MotoGP: First Title Shot for Marquez in Thailand

The fifteenth round of the 2019 MotoGP World Championship takes the series to Thailand and Buriram for the second time after the Chang International Circuit was added to the Grand Prix calendar last year.

The Thai track offers a reasonably unique challenge. Unique enough, at least, for Michelin to bring a tyre construction to Buriram that only otherwise sees action in Austria.

Last year, it was this tyre which allowed Yamaha to be competitive, giving them the rear support they require to exit turns with good drive. The same tyre allowed the M1 to finish 3-4-5 in Spielberg earlier this year, and so it is expected that it could see the slowest bike on the grid be strong this weekend as well.

This is counter-intuitive when looking at the layout, which is dominated by long straights and hard braking zones in the first half. The second half lends itself more to the M1, courtesy of an abundance of corners of varying lengths and radii, as well as direction changes where the cornering stability of the Yamaha becomes overtly advantageous.

The divided nature of the Buriram track means that several bikes can find lap time, as we saw last season when the two factory Yamaha riders fought with the factory Ducati of Andrea Dovizioso (Ducati Team) and the factory Honda of Marc Marquez (Repsol Honda Team).

The gains made by Honda in the engine department this season mean that a repeat of last season’s last lap duel is not guaranteed. In 2019, the RC213V can live with the Desmosedici in the straights and, in the hands of Marquez, out-turn it in the corners and in particular the short corners, like turn three in Austria or the final corner in Buriram, something which could prove pivotal for the outcome of the race should it come down to a final lap scrap once again.

Marc Marquez whilst in the paddock area in Thailand 2019. Image courtesy of Jaime Olivares/Box Repsol

All of this is good for Marquez, this weekend perhaps more than any other, as the reigning World Champion needs to out-score Dovizioso by two points on Sunday to win his eighth Grand Prix title and his sixth in the premier class. This year Marquez’ racing philosophy has changed; whereas before he lived for the fight, he now lives for the twenty-five points. Such a change in strategy has seen him produce some devastating performances, for example in Aragon two weeks ago where he won by almost five seconds and at one point led by over seven. In the context of this weekend, his new way of racing could see him make things dull for the viewer, disappearing in the first laps to allow him the option to cruise to the flag and pick up another championship, four races from the end of the season.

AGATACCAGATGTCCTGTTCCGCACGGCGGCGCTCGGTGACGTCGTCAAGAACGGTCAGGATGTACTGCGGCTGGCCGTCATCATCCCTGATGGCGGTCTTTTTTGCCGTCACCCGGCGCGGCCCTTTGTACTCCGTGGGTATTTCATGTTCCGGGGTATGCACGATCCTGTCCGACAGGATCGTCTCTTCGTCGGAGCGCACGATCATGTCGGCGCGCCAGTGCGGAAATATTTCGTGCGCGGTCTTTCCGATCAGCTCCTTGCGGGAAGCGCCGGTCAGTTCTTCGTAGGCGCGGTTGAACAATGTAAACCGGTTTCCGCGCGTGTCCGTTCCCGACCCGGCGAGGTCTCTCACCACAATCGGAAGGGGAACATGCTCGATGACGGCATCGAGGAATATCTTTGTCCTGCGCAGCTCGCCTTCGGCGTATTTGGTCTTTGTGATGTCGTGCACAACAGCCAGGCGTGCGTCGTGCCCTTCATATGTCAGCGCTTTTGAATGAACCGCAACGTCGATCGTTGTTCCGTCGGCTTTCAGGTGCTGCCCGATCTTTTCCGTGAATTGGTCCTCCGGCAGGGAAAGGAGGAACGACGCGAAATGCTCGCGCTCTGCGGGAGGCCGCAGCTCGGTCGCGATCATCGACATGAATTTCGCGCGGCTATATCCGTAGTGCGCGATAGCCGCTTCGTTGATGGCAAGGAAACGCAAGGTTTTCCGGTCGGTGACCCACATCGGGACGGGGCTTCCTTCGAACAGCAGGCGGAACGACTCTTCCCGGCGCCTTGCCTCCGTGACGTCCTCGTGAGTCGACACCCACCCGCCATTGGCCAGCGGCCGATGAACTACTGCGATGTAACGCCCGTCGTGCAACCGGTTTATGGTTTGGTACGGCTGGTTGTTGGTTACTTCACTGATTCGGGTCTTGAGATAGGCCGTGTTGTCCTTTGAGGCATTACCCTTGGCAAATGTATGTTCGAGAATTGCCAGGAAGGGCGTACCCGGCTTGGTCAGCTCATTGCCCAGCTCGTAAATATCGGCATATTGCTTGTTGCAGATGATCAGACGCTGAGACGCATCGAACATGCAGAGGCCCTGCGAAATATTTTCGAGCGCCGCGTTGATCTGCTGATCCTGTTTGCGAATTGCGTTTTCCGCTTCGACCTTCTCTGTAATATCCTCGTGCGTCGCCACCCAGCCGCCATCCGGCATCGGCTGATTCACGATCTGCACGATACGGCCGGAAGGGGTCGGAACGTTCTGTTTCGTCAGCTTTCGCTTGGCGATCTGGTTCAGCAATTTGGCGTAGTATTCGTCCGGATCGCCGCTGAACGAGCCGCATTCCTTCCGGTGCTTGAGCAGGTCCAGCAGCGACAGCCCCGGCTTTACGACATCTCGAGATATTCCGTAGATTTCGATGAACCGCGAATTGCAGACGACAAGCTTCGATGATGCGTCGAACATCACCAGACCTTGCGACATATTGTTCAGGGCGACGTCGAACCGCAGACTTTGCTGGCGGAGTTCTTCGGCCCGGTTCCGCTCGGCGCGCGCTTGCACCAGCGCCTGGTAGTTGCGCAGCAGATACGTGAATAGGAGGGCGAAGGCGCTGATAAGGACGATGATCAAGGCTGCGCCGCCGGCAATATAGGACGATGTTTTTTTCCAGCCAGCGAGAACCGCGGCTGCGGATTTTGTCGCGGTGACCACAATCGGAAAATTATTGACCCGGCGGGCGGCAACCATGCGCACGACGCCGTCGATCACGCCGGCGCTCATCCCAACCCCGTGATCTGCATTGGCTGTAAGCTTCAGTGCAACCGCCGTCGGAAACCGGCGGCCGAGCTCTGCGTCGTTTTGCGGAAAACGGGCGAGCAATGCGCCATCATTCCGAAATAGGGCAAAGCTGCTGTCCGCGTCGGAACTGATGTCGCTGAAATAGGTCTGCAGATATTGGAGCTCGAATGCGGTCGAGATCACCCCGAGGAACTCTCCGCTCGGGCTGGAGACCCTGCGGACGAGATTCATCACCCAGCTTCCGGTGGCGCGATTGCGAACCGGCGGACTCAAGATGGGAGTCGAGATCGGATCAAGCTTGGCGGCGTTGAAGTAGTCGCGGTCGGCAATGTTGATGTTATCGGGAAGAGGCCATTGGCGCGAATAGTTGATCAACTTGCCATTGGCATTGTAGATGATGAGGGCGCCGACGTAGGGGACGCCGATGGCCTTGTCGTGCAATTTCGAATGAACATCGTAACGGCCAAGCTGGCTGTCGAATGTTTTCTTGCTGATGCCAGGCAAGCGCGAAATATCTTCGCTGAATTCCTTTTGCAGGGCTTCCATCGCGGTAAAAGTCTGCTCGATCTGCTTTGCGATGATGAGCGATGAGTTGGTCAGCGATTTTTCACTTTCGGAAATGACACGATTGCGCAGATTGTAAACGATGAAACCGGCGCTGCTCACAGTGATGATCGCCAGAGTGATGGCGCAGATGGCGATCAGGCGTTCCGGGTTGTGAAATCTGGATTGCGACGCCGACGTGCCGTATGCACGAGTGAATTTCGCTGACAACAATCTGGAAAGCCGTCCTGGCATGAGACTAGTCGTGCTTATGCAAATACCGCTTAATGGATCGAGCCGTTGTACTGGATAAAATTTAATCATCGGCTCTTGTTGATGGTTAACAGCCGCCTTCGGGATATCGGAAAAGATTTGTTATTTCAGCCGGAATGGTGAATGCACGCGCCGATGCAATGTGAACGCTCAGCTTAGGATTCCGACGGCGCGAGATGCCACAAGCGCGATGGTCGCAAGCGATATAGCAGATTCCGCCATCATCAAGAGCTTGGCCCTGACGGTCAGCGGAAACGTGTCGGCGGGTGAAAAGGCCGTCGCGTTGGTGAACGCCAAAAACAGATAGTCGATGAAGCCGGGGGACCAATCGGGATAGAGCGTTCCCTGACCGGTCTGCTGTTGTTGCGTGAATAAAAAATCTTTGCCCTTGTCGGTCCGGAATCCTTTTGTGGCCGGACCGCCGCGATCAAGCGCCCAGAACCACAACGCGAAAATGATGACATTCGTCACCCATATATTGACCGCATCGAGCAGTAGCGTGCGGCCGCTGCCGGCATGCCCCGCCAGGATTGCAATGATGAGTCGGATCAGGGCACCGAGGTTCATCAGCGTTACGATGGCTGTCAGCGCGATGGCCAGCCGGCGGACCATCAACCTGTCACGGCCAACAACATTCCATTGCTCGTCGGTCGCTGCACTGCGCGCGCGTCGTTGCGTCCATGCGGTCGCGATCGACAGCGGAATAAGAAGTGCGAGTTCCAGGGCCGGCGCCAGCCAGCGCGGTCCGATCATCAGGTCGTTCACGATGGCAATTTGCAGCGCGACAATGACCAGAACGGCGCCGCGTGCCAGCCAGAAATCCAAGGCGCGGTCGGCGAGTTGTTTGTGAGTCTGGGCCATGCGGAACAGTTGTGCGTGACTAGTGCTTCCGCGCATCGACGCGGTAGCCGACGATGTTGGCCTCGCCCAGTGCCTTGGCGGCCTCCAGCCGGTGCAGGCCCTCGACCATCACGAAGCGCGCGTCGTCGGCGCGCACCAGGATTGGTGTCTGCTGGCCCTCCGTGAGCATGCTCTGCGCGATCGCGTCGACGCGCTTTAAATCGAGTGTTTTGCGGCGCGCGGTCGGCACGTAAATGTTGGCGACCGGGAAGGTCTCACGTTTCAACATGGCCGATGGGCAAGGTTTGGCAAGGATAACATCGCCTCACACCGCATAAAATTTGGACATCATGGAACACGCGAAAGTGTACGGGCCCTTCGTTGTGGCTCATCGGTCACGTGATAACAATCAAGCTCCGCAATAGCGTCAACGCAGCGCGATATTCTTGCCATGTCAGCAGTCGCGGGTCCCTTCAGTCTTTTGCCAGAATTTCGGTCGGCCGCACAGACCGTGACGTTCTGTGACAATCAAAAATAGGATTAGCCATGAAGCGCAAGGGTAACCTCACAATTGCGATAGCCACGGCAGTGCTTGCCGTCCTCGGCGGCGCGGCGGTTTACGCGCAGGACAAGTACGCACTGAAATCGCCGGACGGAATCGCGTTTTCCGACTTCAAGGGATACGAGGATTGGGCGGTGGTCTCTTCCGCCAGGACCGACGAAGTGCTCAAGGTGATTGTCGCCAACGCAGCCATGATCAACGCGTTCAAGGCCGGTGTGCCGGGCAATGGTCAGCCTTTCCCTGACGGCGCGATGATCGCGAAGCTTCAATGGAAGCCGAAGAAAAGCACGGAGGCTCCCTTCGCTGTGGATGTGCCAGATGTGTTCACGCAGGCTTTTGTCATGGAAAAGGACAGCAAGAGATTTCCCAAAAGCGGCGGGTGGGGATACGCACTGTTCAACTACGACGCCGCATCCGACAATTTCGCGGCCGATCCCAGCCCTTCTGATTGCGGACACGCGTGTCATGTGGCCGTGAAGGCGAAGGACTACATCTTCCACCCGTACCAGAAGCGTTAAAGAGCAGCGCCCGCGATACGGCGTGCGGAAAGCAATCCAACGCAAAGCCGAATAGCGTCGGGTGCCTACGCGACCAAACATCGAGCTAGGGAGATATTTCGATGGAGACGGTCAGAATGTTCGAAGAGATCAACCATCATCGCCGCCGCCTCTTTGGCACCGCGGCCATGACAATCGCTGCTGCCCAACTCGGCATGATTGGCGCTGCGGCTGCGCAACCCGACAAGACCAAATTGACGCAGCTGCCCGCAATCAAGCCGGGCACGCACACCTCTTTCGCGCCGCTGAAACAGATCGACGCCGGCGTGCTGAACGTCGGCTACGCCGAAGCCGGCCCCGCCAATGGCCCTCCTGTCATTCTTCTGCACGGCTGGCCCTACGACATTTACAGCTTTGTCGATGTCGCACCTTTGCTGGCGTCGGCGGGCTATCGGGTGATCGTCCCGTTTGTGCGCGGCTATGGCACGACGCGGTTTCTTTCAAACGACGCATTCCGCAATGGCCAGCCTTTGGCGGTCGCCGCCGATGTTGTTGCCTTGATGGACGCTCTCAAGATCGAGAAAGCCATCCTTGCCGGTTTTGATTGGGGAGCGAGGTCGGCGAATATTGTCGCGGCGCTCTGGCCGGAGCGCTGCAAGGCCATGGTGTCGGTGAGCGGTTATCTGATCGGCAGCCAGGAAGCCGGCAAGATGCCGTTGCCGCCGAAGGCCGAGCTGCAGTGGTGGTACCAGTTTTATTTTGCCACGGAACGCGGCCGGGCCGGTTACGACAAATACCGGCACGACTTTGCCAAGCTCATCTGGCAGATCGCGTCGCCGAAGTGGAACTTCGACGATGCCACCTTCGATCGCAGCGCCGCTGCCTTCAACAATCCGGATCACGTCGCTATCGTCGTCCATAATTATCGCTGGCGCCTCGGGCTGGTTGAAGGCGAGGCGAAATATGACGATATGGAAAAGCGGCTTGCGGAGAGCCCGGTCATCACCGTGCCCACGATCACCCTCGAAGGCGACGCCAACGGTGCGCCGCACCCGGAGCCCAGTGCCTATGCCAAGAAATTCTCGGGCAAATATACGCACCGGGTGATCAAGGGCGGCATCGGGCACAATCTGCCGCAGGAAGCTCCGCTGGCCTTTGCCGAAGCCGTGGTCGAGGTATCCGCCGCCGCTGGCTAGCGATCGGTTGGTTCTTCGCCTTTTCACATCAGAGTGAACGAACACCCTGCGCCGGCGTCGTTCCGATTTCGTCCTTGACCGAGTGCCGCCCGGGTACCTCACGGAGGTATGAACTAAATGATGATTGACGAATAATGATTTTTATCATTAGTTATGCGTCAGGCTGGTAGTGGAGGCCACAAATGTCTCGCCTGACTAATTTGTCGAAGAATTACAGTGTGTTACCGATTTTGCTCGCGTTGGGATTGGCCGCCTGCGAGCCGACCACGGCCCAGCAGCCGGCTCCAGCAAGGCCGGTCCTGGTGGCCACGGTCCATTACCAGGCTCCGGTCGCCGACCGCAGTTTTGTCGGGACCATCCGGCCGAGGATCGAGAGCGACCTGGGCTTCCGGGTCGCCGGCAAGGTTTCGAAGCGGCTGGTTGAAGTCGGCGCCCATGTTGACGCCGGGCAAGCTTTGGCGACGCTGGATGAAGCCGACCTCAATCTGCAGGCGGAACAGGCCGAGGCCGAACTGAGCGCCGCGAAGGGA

There are two people who can stop Marquez from walking away from Buriram with another title: himself and Dovizioso, the Italian being the more likely. In 2018, the Ducati rider took Marquez to the final corner, as he did in Austria in the first race back after the summer break. Such a performance will be required once again from Dovizioso if he is to put off the inevitable until Japan at the beginning of the triple header.

It will not, though, be a case of a duel. At least, that is unlikely. The two Monster Energy Yamaha MotoGP riders, Maverick Vinales and Valentino Rossi, should be there in the fight as they were last season. Especially for Rossi, the stiffer casing of the rear tyre should be a benefit this weekend. Additionally, Fabio Quartararo (Petronas Yamaha SRT) should be in the mix as he has so often been in 2019, as well as perhaps the factory Suzuki of Alex Rins (Team Suzuki Ecstar) who will be keen to respond to his poor race in Aragon. On the contrary, Jack Miller (Pramac Racing) will be looking to continue his form from Aragon, where he was third, and Cal Crutchlow (LCR Honda CASTROL) too after he finished sixth in MotorLand and felt he had podium potential.

Andrea Dovizioso at the Thailand GP 2019. Image courtesy of Ducati

One thing which could spoil all the plans is the weather. With WorldSBK having a round earlier in the season in Buriram, the MotoGP race is forced to happen later on, in what happens to be the back end of the rainy season in Thailand.

Rain is predicted for the weekend, and a wet race would be a first for the CIC. Furthermore, should practice be compromised by rain, riders will be on the limit to try to make Q2 directly whilst also trying to find a good race set up should Sunday remain dry.

Finally, after his injury in practice at Aragon, Pol Espargaro (Red Bull KTM Factory Racing) is back in action this weekend aboard his RC16 to partner Mika Kallio (Red Bull KTM Factory Racing) in his second race in place of Johann Zarco.

Featured Image courtesy of Jaime Olivares/Box Repsol

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